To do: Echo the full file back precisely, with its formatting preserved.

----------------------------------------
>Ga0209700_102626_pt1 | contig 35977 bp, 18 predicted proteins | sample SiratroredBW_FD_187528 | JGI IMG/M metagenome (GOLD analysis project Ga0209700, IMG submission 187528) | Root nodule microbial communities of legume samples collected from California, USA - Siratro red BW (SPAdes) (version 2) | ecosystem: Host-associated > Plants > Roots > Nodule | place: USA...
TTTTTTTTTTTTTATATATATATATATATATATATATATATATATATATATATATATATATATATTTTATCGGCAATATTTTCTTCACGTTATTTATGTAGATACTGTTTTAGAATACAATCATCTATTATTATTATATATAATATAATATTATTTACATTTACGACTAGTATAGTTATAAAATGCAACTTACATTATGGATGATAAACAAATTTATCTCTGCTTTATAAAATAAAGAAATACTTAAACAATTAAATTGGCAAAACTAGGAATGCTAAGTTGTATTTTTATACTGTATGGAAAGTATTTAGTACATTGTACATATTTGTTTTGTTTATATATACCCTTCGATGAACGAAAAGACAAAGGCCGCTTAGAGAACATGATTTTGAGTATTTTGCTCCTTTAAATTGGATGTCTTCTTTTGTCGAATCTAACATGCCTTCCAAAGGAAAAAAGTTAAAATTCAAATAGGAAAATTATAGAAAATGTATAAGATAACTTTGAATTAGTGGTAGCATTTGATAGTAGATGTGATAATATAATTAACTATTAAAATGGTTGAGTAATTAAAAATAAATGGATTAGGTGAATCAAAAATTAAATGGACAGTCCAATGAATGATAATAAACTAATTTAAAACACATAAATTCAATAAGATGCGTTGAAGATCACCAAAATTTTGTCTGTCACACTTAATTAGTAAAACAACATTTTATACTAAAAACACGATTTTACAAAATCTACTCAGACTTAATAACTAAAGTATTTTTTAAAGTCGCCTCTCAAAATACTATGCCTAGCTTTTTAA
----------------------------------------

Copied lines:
>Ga0209700_102626_pt1 | contig 35977 bp, 18 predicted proteins | sample SiratroredBW_FD_187528 | JGI IMG/M metagenome (GOLD analysis project Ga0209700, IMG submission 187528) | Root nodule microbial communities of legume samples collected from California, USA - Siratro red BW (SPAdes) (version 2) | ecosystem: Host-associated > Plants > Roots > Nodule | place: USA...
TTTTTTTTTTTTTATATATATATATATATATATATATATATATATATATATATATATATATATATTTTATCGGCAATATTTTCTTCACGTTATTTATGTAGATACTGTTTTAGAATACAATCATCTATTATTATTATATATAATATAATATTATTTACATTTACGACTAGTATAGTTATAAAATGCAACTTACATTATGGATGATAAACAAATTTATCTCTGCTTTATAAAATAAAGAAATACTTAAACAATTAAATTGGCAAAACTAGGAATGCTAAGTTGTATTTTTATACTGTATGGAAAGTATTTAGTACATTGTACATATTTGTTTTGTTTATATATACCCTTCGATGAACGAAAAGACAAAGGCCGCTTAGAGAACATGATTTTGAGTATTTTGCTCCTTTAAATTGGATGTCTTCTTTTGTCGAATCTAACATGCCTTCCAAAGGAAAAAAGTTAAAATTCAAATAGGAAAATTATAGAAAATGTATAAGATAACTTTGAATTAGTGGTAGCATTTGATAGTAGATGTGATAATATAATTAACTATTAAAATGGTTGAGTAATTAAAAATAAATGGATTAGGTGAATCAAAAATTAAATGGACAGTCCAATGAATGATAATAAACTAATTTAAAACACATAAATTCAATAAGATGCGTTGAAGATCACCAAAATTTTGTCTGTCACACTTAATTAGTAAAACAACATTTTATACTAAAAACACGATTTTACAAAATCTACTCAGACTTAATAACTAAAGTATTTTTTAAAGTCGCCTCTCAAAATACTATGCCTAGCTTTTTAA